Any dye and mixtures of two or more dyes which will complex with the anion exchange material used herein may be used. Preferably, the dyes used are those which are designated by the United States Food and Drug Administration (FDA) as Food, Drug and Cosmetic (FD&C) colors, Drug and Cosmetic (D&C) colors and mixtures thereof. For example, FD&C Blue No. 1, Blue No. 2, Green No. 3, Red No. 3, Yellow No. 5, Yellow No. 6, and mixtures thereof, are preferred dyes. Examples of D&C dyes preferred include Green No. 8, Yellow No. 7, Yellow No. 10 and mixtures thereof. These dyes, and their structures and properties are well known to those skilled in the art. Further information may be obtained for instance, in "Kirk-Othmer Encyclopedia of Chemical Technology," 3rd Edition, Volume 6, pages 561-596.

The third component of the present invention is an anionic amphipathic material. An amphipathic molecule is defined in Organic Chemistry, by Morrison and Boyd, 3rd Edition, N.Y. 1973, at page 1060. An amphipathic molecule contains both a hydrophilic (water-loving) end and a hydrophobic (water-fearing) end. In the present invention, it is preferred to use an anionic amphipathic material, i.e., the amphipathic material should have a functional group with a negative charge, i.e., CO2 -1 or SO3 -1 at its hydrophilic end which can be used to exchange with the anion of the substrate and thus "attach" to the substrate. The substrate is rendered hydrophobic by attaching a sufficient amount of anionic amphipathic material to the substrate. It is believed that the anionic amphipathic material provides a coating of hydrophobicity to the final pigment particle. By "coating of hydrophobicity" it is meant that the pigment particle as a whole will be antagonistic to water, i.e., "hydrophobic." Preferably, the anionic amphipathic material used is slightly soluble in water. Examples of anionic amphipathic material used in the present invention consists essentially of a long-chain organic functionality which will exhibit hydrophobicity under normal conditions of use and contains a functional group with a negative charge as described above. The anionic amphipathic material may include, for example, stearic acid and an alkali metal salt thereof such as sodium stearates, saturated and unsaturated fatty acids and salts thereof with a carbon chain length of at least about eight and above, for example, caprate [CH3 (CH2)8 COOH], sodium caprate [CH3 (CH2)8 COO- Na+ ], sodium oleate, and sodium laurate; sulfonated organic compounds with carbon chain lengths of at least about eight and above such as sodium lauryl sulfate; and anionic soap molecules such as sodium cocoate, sodium tallowate and mixtures thereof.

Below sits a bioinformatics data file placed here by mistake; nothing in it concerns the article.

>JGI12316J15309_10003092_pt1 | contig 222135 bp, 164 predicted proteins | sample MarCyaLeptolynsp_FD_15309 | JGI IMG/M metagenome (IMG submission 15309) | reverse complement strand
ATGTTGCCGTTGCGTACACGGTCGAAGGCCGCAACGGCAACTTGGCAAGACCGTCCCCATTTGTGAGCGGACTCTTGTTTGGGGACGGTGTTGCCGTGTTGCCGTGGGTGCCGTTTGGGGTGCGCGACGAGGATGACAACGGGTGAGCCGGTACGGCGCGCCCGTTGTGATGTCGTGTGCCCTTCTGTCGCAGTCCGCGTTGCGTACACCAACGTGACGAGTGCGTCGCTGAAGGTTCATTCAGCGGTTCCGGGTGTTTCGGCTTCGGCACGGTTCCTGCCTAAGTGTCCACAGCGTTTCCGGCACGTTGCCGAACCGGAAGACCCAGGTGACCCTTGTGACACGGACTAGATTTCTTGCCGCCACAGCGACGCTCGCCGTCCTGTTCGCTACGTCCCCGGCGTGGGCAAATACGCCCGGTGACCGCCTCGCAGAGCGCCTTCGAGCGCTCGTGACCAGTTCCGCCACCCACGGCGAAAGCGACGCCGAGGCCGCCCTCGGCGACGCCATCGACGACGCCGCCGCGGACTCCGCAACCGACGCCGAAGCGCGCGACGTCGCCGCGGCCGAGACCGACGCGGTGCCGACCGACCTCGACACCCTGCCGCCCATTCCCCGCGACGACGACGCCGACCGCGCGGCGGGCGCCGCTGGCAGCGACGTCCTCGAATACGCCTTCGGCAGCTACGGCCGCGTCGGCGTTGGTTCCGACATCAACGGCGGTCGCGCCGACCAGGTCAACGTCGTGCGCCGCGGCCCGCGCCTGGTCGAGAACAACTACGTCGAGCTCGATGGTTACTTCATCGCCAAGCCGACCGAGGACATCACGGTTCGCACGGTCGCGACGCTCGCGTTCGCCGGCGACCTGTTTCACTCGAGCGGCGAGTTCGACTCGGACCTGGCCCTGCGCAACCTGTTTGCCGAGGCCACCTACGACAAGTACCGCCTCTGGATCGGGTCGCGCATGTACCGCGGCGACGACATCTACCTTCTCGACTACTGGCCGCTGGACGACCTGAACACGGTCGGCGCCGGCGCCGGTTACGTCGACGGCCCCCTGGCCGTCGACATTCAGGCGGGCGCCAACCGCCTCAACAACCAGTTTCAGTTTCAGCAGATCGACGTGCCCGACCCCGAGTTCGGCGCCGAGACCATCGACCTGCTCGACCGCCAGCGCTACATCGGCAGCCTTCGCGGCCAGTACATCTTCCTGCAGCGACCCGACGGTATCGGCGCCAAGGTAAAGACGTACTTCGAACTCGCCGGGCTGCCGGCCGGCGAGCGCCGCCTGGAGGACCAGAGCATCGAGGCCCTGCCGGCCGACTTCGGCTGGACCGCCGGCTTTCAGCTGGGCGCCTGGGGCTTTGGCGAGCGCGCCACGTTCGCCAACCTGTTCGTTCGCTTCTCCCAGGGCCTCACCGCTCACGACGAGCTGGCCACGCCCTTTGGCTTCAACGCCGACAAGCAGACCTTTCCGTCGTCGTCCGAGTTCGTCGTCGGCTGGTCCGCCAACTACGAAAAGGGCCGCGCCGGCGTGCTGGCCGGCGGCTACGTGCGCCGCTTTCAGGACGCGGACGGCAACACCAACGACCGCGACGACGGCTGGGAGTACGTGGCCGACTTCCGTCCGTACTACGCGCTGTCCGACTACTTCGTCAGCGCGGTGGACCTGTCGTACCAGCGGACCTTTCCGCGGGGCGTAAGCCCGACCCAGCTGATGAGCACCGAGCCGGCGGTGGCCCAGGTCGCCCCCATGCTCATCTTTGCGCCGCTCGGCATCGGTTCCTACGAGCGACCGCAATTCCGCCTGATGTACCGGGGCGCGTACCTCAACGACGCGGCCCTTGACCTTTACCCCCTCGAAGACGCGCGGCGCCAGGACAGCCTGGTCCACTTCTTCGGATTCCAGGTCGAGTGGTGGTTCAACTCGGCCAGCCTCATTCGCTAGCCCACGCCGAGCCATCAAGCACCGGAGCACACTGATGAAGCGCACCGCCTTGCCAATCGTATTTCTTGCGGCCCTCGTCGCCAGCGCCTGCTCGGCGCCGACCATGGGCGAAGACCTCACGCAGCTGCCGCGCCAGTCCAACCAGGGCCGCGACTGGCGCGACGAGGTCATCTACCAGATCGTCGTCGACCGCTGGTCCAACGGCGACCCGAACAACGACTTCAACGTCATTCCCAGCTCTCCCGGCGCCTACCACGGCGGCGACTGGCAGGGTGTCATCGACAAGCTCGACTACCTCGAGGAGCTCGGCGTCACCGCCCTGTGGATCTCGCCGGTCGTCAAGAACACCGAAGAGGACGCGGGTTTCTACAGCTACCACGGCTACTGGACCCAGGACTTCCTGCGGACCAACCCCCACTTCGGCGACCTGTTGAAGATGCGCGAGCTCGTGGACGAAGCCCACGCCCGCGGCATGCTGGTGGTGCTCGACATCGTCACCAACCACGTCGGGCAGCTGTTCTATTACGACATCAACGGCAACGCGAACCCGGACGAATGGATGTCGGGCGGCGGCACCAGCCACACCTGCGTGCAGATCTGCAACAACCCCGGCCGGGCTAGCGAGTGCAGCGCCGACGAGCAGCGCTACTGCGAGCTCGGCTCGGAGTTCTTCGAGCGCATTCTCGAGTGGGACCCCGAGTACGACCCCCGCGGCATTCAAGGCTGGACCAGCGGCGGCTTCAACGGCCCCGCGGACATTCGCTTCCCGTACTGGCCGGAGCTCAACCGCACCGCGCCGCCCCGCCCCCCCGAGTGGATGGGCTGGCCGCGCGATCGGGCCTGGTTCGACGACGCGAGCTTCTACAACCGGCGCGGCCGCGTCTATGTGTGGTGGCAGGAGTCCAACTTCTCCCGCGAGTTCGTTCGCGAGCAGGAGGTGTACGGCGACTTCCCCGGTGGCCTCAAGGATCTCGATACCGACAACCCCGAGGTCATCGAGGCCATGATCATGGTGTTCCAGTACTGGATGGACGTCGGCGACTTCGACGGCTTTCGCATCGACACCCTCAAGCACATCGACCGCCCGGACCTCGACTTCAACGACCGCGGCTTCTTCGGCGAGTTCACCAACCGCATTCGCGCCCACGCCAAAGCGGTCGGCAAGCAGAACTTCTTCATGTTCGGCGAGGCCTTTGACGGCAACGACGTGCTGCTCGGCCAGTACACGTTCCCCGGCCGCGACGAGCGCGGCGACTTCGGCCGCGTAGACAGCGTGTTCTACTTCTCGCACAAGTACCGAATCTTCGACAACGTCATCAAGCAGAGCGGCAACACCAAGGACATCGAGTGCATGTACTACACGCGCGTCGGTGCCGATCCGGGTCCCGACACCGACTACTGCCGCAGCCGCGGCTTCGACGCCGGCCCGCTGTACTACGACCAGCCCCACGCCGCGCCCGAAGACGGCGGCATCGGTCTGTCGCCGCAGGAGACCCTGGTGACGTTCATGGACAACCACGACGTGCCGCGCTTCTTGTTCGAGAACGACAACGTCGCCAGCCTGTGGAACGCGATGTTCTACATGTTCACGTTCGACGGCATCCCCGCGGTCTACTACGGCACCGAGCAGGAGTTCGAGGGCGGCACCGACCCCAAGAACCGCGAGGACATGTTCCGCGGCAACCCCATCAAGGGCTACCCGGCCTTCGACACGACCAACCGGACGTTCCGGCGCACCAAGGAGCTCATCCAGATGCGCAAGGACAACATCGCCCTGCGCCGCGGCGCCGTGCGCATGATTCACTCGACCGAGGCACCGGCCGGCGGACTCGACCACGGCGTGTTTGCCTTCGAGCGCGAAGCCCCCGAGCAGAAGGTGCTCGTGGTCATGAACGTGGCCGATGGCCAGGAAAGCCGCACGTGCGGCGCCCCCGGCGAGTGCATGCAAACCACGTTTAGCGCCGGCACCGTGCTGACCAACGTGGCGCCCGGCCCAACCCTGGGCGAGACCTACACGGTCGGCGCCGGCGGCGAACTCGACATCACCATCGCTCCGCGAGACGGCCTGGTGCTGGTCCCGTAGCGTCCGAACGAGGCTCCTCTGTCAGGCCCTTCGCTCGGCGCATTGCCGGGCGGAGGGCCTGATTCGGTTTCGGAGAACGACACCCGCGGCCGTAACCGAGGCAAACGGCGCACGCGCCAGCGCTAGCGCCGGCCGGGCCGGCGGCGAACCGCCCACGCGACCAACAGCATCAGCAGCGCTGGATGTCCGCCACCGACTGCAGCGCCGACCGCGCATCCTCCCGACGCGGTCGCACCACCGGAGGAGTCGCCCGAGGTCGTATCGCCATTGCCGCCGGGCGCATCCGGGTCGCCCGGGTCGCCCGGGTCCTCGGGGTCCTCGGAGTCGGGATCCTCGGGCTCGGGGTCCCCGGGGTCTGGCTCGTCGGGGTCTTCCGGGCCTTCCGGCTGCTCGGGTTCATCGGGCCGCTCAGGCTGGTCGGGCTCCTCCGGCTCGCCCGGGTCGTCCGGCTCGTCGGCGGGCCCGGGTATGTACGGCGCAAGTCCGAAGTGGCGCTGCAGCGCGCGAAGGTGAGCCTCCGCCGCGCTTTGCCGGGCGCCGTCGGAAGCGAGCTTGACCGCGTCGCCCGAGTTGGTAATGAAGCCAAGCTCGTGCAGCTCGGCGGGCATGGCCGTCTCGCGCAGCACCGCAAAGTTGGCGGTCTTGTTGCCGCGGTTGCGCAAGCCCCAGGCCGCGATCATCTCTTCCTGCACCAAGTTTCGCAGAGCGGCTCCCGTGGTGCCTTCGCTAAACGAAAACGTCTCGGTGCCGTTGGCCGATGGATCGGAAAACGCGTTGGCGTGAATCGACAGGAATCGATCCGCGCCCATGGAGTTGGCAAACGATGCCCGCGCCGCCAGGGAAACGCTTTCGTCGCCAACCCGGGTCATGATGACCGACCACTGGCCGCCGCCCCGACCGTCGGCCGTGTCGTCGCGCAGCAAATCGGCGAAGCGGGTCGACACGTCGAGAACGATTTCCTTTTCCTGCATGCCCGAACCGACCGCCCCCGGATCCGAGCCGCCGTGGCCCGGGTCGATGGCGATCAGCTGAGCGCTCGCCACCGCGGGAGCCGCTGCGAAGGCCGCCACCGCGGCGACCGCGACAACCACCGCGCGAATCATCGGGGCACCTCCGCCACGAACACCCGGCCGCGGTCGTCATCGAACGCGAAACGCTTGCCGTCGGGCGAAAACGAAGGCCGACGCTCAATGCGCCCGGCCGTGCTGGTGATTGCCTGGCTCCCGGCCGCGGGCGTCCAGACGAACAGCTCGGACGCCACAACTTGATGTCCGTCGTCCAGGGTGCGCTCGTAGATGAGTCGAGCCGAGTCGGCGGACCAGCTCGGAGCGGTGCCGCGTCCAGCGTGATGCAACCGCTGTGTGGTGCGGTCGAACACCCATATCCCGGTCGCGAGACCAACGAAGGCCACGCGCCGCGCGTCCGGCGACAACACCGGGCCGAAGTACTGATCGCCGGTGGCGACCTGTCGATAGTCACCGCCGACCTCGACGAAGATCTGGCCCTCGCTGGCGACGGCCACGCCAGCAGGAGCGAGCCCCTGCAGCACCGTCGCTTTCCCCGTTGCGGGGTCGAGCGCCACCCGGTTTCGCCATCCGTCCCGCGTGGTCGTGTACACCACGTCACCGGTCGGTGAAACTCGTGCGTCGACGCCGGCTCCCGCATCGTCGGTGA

Because the anion amphipathic material above provides the pigments of the present invention with hydrophobicity, the hydrophobic pigments are particularly useful in providing a uniform dispersion in a nonaqueous, nonpolar material such as organic polymers, plastics and nonaqueous solvents, and the pigments advantageously prevent interaction of aqueous phase materials with the pigment. The hydrophobicity of the pigment is an important feature and is useful in applications, for example, when there is an agent in an aqueous phase such as other inorganic anions, soaps, detergents, surfactants or fatty acids and salts thereof which would ordinarily react with the pigment to cause color loss by anion exchange or other mechanisms. In these applications, the hydrophobic character of the pigment causes the pigment surface to repel the aqueous phase, thus minimizing the undesirable reaction. For example, it has been determined that the hydrophilic end of the soap molecule will attack pigments known in the art, which have been made by insolublizing a dye, to cause color loss. It has now been shown that when a pigment is pretreated with an anionic amphipathic material such as sodium stearate (a long chain fatty acid), the anion exchange reaction attaches a sufficient amount of long chain organic groups to the pigment particles such that the whole particle surface becomes hydrophobic. Thus, the hydrophobic end of the soap molecule associates with the hydrophobic surface of the pigment which results in minimizing color loss.

In carrying out the method according to the present invention, the anion exchange material, the water-insoluble dye and anionic amphipathic material are contacted together under conditions in which a water-insoluble pigment is obtained. "Water-insoluble pigment" means that the pigment is not appreciably soluble (i.e., less than about 0.01 weight percent soluble) in either pure neutral water, an aqueous salt solution, or an aqueous alkaline or acidic solution in which the pigment remains chemically stable. Desirably, the anion exchange material and water-soluble dye are first contacted together in a liquid medium in which the dye has been dissolved. The dye may be dissolved in water and the anion exchange material added to the water. Another method of contacting the dye and anion exchange material involves passing the dye dissolved in water through a bed of anion exchange material in an ion-exchange column. Other methods which provide sufficient intimate contact between the materials may be used. Once the dye and anion exchange material are contacted together, an insoluble complex forms immediately, i.e., in less than about 10 seconds.